The Deacon's Bench

The Deacon's Bench

If the Anglicans can do it, why can’t Catholic deacons?

The God Googler Mike Hayes is continuing his googling up in Buffalo, and he’s taken the time to raise a question on many minds these days:

we have welcomed married men who have had differences with us into our priestly ministry, but what about offering permanent deacons the same option?

I certainly want to uphold the ministry of deacon as a distinct calling and if celibacy was optional tomorrow, I would hope that many deacons continue to be deacons and not just become priests. Their distinctiveness is something that we should honor and be joyful for their ministry. However, might some of these Deacons felt called to the priesthood and simply chose the diaconate because they had no other option when it comes to ordained ministry? I would wonder why those who have been long time Catholics not be extended the same welcome?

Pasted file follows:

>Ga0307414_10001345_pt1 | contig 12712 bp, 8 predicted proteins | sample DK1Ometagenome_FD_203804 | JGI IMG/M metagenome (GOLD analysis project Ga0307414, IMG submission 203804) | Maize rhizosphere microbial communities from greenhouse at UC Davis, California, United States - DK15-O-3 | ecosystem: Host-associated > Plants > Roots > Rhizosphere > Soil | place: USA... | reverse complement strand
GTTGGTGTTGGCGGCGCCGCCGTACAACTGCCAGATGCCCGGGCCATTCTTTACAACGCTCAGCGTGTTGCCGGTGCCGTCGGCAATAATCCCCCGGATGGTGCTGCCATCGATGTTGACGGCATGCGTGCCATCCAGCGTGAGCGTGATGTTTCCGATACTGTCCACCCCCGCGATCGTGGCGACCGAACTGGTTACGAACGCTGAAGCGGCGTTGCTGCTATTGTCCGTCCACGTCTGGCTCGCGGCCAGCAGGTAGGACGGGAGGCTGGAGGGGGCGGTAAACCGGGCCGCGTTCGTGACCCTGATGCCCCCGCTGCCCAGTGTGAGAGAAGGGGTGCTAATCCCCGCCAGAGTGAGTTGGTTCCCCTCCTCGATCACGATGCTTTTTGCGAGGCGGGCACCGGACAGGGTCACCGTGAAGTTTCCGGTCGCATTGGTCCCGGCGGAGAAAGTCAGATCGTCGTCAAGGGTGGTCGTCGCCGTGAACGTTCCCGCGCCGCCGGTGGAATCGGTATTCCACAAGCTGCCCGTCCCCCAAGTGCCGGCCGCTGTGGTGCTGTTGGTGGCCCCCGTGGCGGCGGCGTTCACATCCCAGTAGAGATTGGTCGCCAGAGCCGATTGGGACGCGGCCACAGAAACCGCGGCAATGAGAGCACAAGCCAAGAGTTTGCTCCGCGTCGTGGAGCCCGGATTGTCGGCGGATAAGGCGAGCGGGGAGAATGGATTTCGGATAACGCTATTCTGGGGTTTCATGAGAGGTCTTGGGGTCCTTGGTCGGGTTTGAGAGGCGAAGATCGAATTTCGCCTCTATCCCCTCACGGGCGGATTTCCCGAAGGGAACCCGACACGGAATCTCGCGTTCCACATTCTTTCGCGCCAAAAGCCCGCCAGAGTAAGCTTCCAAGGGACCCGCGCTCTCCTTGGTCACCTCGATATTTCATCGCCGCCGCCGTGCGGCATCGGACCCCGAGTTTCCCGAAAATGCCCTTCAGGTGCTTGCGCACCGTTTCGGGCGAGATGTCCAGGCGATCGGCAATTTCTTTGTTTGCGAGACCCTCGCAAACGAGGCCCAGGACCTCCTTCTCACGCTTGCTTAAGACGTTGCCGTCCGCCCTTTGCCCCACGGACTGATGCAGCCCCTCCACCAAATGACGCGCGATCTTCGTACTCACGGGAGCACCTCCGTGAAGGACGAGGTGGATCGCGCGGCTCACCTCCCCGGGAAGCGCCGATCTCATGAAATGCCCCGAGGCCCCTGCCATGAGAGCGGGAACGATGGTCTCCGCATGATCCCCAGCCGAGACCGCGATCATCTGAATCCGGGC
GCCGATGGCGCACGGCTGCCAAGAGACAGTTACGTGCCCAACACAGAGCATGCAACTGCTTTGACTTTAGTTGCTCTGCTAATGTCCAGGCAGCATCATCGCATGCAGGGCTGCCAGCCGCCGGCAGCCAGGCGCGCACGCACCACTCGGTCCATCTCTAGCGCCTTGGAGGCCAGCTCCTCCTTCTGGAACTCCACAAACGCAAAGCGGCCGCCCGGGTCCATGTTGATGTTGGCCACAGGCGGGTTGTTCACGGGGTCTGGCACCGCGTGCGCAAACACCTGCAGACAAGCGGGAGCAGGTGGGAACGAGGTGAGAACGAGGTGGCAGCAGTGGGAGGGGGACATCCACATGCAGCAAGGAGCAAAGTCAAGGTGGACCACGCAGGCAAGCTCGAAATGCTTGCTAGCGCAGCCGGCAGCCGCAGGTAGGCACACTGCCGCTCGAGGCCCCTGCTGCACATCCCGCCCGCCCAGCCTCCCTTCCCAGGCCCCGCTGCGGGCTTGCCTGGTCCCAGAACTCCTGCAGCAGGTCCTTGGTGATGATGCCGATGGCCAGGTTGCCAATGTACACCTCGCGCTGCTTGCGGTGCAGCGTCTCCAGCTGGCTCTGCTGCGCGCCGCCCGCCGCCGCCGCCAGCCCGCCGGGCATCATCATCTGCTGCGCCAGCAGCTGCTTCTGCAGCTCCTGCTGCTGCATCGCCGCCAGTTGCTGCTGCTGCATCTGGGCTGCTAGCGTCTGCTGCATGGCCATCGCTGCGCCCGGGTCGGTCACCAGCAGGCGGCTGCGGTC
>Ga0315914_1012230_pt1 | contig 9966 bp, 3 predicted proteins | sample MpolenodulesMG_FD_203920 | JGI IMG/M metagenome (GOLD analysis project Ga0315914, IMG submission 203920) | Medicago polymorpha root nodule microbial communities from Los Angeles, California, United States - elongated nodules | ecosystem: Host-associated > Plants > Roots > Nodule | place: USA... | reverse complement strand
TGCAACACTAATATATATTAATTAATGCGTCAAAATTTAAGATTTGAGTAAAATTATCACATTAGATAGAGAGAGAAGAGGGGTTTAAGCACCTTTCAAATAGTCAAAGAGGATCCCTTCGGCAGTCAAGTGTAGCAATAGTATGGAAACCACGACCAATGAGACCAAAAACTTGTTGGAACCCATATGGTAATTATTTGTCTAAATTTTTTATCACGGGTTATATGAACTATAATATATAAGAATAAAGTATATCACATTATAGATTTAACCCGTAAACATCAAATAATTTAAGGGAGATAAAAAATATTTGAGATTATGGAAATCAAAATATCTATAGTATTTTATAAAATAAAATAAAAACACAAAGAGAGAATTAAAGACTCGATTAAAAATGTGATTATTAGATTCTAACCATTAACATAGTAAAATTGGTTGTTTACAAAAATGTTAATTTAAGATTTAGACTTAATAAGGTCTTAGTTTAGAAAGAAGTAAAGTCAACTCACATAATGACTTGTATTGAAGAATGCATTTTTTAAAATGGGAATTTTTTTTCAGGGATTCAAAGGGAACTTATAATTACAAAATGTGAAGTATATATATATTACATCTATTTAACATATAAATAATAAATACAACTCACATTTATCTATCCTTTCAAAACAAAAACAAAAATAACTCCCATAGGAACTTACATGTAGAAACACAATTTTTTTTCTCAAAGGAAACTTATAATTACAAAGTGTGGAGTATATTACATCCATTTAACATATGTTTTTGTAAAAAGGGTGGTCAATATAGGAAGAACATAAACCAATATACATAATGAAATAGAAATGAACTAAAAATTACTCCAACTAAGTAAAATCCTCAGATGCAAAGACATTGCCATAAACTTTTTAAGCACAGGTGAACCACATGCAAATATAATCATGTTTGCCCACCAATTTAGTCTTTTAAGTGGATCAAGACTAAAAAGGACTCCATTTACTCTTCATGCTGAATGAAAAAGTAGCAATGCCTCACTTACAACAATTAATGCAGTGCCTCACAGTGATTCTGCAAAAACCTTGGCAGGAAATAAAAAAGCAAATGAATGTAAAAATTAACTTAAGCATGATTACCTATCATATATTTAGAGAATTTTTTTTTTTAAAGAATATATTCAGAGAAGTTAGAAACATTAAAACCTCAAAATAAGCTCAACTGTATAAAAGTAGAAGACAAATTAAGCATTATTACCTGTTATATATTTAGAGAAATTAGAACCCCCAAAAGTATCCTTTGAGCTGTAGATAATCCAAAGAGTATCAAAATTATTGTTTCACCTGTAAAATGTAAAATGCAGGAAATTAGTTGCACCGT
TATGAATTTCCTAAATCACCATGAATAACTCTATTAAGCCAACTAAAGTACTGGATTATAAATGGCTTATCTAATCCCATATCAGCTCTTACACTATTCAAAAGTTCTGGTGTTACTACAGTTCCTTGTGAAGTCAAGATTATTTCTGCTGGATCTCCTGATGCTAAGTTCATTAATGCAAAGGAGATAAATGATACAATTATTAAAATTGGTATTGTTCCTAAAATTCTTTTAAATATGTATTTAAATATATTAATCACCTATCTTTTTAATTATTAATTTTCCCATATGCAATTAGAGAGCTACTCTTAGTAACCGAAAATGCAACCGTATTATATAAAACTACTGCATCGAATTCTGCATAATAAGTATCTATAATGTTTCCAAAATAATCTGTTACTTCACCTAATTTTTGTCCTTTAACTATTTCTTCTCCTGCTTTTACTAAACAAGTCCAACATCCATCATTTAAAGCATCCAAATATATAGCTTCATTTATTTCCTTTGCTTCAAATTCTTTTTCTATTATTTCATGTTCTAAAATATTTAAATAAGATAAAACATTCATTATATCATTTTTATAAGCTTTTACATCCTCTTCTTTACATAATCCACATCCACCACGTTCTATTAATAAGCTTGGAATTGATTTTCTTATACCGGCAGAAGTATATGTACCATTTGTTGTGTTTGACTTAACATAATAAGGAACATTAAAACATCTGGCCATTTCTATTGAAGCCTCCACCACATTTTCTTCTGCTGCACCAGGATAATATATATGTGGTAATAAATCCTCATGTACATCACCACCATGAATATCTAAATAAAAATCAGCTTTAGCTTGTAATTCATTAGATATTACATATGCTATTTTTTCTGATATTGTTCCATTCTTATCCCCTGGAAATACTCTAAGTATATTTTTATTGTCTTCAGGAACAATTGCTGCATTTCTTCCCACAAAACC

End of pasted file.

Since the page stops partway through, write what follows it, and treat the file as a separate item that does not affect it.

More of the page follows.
Might we think about those who might feel this way and offer them an opportunity to re-examine their ministry because after all a Deacon has been a loyal Catholic and perhaps have struggled with this for some time.

While I would think most Deacons wouldn’t take the option, I do think that those that would at least want to examine what their call has manifested itself into and see if they really feel called to the diaconate or if they are only become deacons because they can’t be priests. While formation is supposed to weed out these types, I’m sure there are plenty of people who discover a call to the priesthood post-ordination to the diaconate as well.

Calling all Deacons…what thinkest thou?

Well, it is an interesting question.